I don't know if anyone still reads my blog. Probably not, considering there's nothing to read anymore. Sorry. My life has become student teaching. When I am not teaching, I am preparing for teaching, talking about teaching, dreaming about teaching, or rushing through meals and chores so that I can get back to my lesson planning. Once in a while I try to escape and do something different, but even while squatting in weight lifting class this morning at the YMCA, I was putting together a list in my head of everything I wanted to accomplish this weekend in order to be prepared for Monday. It consumes me.
My family has also been dealing with the fact that my Dad was recently diagnosed with prostate cancer. That word. Cancer. It's like a punch to the gut. The situation is good though. He was proactive and caught it very early. The issue now is not the cancer itself, but the getting rid of it. I think he is leaning towards surgery, but either way, treatment has its own risks and side effects. My plan is that he will be totally back to normal in no time at all. My Dad is a very healthy guy and we don't have a history of cancer in our family. That, along with the fact that I am willing it to happen, is why my plan is going to work.
Scary- but did you know that one in six men will get prostate cancer in their lifetime!? Yeah!! Really! So go tell all the men you know to go get checked. Guys are a little more shy than us women. We've got our 40-mile walks, hot pink ribbons and booby bracelets all over the place - but it's time to raise awareness about prostate cancer. Go. Now. Tell someone. Then send some good vibes my Dad's way.
So, if you've hit your quota of emotional reading material for the day, it's time to quit. There's a lot that I would love to share about student teaching, but just like the actual experience, it's a roller coaster. Up, down, up, down, up, down. Throw in some screaming, barf, and that feeling of being out of control and that pretty much sums it up. You don't know why you keep getting on, but something about it is just so satisfying.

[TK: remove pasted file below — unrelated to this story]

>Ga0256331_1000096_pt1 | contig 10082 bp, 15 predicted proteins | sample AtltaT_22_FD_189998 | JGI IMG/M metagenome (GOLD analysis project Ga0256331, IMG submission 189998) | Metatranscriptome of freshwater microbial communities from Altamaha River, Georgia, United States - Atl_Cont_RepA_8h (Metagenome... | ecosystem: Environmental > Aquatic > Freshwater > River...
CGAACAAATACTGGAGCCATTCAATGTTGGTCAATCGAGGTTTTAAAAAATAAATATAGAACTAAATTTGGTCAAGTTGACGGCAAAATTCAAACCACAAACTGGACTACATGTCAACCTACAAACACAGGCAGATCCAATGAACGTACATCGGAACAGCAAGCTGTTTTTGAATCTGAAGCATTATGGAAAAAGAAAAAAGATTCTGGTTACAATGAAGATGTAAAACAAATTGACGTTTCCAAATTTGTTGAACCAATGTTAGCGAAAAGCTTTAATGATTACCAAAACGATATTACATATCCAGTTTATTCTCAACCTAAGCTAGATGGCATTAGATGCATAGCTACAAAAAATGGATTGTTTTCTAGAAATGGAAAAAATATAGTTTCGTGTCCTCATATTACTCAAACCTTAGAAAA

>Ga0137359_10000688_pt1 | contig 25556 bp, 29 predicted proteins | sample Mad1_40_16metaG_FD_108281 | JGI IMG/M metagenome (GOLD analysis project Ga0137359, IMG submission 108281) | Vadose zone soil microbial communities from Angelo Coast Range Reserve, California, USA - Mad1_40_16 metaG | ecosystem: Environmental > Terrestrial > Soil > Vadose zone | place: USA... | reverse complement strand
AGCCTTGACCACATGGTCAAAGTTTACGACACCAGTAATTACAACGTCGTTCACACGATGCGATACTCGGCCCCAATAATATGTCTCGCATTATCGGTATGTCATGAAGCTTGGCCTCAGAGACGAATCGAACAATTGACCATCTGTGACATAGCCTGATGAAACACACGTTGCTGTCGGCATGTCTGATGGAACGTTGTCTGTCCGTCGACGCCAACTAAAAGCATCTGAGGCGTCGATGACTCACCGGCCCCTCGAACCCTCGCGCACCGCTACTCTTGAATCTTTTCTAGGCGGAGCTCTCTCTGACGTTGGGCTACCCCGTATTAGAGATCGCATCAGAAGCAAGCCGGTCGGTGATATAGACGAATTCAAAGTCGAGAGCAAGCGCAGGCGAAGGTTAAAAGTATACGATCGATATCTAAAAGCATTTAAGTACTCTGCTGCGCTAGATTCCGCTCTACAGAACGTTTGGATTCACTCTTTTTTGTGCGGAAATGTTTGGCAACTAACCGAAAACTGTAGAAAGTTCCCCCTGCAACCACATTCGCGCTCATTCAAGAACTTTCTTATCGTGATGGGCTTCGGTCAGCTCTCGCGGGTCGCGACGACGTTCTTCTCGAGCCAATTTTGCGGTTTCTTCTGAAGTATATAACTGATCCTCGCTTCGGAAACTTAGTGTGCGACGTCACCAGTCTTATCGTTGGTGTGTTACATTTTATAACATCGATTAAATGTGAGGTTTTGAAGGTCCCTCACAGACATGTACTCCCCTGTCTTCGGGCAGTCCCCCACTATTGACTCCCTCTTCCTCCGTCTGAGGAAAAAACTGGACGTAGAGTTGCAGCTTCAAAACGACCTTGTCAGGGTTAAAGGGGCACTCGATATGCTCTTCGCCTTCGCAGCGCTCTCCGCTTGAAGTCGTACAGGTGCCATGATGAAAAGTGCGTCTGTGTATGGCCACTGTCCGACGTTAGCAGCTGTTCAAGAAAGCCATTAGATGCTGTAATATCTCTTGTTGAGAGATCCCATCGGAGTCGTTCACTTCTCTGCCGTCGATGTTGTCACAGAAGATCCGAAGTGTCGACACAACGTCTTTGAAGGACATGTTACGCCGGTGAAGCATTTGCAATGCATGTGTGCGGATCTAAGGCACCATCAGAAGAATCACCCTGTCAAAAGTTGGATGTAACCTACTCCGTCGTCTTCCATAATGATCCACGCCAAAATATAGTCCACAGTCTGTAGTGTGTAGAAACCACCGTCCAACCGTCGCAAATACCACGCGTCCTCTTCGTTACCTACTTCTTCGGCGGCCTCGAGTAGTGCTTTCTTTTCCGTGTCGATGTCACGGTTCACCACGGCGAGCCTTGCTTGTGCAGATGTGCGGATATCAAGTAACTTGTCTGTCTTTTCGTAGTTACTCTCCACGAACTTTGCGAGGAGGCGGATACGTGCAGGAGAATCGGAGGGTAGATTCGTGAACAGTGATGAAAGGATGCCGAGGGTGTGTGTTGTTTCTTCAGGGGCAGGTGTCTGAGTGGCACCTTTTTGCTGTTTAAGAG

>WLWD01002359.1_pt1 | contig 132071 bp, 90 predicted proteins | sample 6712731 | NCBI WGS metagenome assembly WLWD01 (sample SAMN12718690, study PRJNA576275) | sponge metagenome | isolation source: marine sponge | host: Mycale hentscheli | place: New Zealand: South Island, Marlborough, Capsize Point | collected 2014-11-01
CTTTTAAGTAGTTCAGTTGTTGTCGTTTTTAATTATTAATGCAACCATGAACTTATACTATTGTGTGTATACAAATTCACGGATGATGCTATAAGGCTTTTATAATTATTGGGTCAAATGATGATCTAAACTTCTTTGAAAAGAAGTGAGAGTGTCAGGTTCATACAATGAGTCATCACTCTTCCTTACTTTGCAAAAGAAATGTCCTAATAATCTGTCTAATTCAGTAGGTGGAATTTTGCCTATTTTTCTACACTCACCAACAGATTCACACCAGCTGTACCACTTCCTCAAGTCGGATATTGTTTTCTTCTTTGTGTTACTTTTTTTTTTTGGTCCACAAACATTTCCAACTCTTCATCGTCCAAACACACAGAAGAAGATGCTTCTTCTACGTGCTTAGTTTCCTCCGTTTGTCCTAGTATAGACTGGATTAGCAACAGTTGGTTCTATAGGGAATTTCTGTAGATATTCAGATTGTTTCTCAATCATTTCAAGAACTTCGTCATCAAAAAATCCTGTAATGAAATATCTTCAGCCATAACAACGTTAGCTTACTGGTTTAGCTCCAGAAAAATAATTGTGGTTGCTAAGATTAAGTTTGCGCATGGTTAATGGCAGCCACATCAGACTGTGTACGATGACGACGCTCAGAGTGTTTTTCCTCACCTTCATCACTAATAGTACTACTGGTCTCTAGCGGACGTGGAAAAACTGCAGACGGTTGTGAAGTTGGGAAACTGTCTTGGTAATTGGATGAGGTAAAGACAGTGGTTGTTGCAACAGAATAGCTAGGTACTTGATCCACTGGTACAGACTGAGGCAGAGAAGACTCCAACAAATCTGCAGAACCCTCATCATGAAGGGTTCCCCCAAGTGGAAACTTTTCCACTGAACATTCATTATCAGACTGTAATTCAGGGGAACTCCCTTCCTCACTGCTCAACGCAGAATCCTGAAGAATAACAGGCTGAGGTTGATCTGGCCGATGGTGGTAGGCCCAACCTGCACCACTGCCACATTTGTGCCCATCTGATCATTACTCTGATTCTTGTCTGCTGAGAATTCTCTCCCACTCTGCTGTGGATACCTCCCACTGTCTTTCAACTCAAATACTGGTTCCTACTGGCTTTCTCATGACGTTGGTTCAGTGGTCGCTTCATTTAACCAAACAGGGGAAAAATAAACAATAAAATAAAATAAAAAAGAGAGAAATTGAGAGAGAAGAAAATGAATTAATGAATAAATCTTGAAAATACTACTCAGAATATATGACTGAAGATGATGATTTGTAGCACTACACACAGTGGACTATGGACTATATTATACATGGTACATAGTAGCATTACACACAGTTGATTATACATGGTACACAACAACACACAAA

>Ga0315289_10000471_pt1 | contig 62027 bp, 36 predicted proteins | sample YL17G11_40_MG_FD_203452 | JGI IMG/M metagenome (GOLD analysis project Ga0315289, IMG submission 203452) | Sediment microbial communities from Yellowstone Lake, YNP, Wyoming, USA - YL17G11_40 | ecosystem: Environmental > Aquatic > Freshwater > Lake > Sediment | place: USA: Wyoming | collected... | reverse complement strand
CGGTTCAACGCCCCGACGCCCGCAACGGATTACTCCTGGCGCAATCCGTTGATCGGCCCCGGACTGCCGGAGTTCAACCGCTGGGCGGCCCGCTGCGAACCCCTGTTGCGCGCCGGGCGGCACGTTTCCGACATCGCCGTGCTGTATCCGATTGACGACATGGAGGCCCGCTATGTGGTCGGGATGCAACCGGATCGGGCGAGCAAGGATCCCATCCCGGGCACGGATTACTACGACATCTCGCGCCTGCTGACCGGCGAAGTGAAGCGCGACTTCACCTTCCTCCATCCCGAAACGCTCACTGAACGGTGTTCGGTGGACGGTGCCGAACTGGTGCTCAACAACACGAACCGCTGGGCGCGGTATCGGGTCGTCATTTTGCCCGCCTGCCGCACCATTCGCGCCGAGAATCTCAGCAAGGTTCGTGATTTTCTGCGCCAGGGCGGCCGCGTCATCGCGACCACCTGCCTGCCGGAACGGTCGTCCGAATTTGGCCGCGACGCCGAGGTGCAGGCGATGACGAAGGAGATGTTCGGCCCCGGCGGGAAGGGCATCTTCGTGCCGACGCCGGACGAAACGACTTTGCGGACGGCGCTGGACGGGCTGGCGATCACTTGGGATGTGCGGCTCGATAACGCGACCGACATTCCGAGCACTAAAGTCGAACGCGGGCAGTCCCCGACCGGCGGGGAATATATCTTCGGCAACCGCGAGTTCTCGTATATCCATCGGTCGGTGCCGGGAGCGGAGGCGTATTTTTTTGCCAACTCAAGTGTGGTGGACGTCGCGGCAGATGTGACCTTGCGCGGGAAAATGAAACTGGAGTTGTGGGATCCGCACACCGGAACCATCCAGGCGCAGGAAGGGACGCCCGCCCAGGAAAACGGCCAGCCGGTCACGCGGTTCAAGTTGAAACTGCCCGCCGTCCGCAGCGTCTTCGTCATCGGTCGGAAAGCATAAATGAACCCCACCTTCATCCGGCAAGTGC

Let's start with some ups...
- The student production of "Grease the Musical." SO MUCH TALENT.
- Community Day where organizations and businesses from the Northside came to talk to the students about what they do and how to turn their interests into careers.
- The incredible talents of the Step Team, Breakdance Club, Tumbling Team, and Hmong Dancers.
- The showing of the film "Bullied", followed by a guest appearance and discussion with Jamie Nabozny himself.
- Student comments like "You icy Ms. Westby. I like you."
- Kids who have been in this country only 5 months using the term "first order heterotroph" correctly in a sentence.
- One of my special ed students suddenly outperforming most of the regular ed students in class.
- Spring break! Only a week away and my chance to finally catch up with life :)
And then there are the downs...
- Several students are leaving because our interventions are no longer effective. Their behavior has gotten out of control. I worry about where they will end up and if they will ever get the help they really need.
- A star student losing his head and the resulting media attention. So many of my students look up to him as a role model. The situation is incredibly disappointing and upsetting for everyone.
- Scary politics. Would you support a law that made it easier to become a doctor, lawyer, or police officer? Do you think that it would attract more people to the profession? How do you they would do with less training? What type of people would you expect to be attracted to this new easier, alternative route? So why is it okay for teachers? Is that what we want for kids? And where is this teacher shortage you speak of? Teachers are being laid off every day because of cut backs and school closings. Get real.
- Wisconsin deciding to take away collective bargaining rights for public workers. Take away public workers rights and call it "balancing the budget" and then turn around and offer tax breaks to the rich. Real smart.
- Looking over teaching contracts and the legal issues of being a teacher, mandated reporter, and public employee. The accountability and responsibility is HUGE. The salary and benefits... not so much. The highest salary on the chart for a teacher with a PhD and over 15 years is less than the starting salary of a pharmacist. I know this because one of my friends in class is a pharmacist trying to become a math teacher. God bless her.
Did you make it to the end of my post!? If so, thanks for reading - I know I unloaded a lot this time. Maybe over spring break I'll have a chance to do something lighthearted or crafty and then blog about it. Fingers crossed!!!